Q: How is the Centre placed in this new body? This is the only body under the constitution in our last 75 years where all the states are equal – one state one vote. It doesn’t work like that even in the Rajya Sabha. How does that change the Centre’s bargaining position? They will have to get 19 state votes for any law to pass, if the Centre wants a law 19 states out of 31 have to support and then the game is theirs. Will you see the Centre cajoling the smaller states, the 7 north eastern states or the union territories very quickly? How will politics move, what is the politics of the GST council?

A: Let me share a secret with you, when I was chairing the standing committee of finance in the 15th Lok Sabha and we were looking at GST constitutional amendment bill. This is exactly the question that I asked of the official to the finance ministry. I said, we are all the times showing concern about the interest of the states and loss of revenue on this that the other, but have you ever paused to consider what is going to happen to you, to your power and it’s not nearly what happens in the GST council, what happens to the Government of India’s power to impose cesses, what happens to the Government of India’s power to take certain other emergency measures, will all this go to the GST council and then we will have to have prior approval of the states and why would the states not oppose surcharges of the Government of India, which are not shared by with the states.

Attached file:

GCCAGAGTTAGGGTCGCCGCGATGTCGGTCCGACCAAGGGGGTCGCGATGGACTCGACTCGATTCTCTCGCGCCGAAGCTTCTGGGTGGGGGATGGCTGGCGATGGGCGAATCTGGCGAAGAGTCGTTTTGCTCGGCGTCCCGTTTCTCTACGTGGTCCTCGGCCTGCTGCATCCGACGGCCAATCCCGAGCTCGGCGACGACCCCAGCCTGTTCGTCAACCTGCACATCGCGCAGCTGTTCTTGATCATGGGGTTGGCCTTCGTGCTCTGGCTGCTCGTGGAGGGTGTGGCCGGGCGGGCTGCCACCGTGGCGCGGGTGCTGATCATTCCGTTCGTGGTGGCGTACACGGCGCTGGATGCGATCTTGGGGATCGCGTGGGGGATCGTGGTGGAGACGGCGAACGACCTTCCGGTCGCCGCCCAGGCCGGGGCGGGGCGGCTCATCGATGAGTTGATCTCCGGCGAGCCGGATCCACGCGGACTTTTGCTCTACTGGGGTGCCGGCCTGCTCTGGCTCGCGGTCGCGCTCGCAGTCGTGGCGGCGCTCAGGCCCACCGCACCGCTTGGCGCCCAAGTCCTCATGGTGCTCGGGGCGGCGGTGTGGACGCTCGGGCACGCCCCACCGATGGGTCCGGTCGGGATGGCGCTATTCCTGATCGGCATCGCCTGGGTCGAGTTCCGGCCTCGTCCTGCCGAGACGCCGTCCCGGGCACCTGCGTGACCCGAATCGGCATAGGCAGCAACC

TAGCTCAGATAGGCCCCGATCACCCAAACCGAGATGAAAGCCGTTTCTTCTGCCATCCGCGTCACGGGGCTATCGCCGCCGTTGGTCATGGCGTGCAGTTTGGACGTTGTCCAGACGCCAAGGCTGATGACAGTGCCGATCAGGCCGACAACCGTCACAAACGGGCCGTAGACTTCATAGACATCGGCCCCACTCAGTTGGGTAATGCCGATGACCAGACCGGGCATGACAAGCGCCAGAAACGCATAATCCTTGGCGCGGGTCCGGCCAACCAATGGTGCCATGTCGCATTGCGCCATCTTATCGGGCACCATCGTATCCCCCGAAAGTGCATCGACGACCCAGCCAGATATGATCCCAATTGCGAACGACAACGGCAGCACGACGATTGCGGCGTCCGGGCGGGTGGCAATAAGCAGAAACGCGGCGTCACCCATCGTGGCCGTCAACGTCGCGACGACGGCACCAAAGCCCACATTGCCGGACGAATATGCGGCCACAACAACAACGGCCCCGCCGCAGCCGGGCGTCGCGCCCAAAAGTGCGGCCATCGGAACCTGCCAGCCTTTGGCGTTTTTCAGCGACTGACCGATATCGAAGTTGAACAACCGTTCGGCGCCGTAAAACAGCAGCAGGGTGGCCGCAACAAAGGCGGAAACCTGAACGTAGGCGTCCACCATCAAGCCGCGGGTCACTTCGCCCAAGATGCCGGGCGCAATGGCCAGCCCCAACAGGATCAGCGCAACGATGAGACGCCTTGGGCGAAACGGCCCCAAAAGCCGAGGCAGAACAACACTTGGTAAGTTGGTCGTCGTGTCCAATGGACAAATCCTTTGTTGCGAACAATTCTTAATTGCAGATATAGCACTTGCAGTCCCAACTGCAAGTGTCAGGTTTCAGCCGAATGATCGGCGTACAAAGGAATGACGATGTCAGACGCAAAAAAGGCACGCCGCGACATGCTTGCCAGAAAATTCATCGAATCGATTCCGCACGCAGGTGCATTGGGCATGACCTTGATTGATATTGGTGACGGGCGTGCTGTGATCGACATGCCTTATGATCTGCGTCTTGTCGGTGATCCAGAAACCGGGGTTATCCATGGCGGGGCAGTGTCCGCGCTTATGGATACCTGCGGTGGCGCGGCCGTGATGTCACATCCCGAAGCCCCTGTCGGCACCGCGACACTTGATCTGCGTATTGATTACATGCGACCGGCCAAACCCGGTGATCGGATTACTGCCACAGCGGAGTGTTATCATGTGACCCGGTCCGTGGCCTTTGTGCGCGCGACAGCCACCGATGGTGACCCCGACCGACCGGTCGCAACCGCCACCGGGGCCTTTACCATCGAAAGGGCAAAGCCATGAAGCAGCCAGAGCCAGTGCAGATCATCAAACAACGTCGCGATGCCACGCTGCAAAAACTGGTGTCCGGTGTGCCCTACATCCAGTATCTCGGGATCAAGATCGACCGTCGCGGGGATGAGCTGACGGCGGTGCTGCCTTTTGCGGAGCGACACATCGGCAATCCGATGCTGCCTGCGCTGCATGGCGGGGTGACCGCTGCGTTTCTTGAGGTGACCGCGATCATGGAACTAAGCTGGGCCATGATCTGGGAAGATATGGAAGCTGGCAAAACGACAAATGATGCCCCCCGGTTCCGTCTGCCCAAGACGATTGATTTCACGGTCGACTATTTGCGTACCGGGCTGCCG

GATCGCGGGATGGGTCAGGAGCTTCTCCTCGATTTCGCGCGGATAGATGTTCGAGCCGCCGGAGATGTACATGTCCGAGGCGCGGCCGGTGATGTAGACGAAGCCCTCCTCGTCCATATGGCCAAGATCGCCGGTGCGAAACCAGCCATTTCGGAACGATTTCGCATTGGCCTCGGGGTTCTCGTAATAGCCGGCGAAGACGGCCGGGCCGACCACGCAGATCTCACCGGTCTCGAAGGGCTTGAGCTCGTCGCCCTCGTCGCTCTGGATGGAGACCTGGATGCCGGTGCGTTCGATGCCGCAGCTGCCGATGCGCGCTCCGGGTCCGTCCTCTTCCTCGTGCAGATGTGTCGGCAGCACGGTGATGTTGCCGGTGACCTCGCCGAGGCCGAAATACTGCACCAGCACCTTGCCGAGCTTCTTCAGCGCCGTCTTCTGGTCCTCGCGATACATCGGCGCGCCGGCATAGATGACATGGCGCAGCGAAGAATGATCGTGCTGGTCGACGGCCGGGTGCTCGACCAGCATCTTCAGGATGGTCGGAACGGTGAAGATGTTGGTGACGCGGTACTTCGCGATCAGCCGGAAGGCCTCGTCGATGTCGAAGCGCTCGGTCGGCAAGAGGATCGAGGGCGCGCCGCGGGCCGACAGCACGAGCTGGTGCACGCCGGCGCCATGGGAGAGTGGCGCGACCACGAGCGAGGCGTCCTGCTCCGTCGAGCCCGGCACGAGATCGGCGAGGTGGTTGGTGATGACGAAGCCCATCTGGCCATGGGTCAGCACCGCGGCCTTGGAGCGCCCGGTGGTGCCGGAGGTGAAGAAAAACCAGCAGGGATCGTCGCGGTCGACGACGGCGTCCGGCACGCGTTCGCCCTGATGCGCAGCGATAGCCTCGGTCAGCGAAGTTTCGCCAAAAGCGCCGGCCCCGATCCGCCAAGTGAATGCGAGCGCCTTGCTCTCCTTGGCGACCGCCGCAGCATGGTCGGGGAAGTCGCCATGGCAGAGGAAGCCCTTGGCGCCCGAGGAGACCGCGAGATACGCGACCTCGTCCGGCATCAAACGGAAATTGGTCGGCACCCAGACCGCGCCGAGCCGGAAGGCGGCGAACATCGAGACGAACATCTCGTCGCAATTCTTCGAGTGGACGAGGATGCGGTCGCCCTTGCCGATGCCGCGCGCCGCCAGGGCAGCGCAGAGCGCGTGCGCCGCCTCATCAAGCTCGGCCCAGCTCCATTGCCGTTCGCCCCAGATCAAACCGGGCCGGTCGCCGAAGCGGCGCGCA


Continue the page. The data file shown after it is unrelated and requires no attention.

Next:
There are all these issues which is have to be considered and settled by the GST council, but all in all I will say that the life of the finance minister is not going to be the same and he will have to work much more diplomatically than in the past.

Q: What is it that you would like to hear from the FM, what kind of clarity would you like from the government as they put this plan in motion?

A: Well, I think as far as merging of the Railway Budget is concerned, they would have worked out a detail and I hope the finance minister in his press conference would be able to throw some light on this and tell the country, what is the autonomy, will Railway will continue to enjoy even after the merger of their Budget with the general Budget.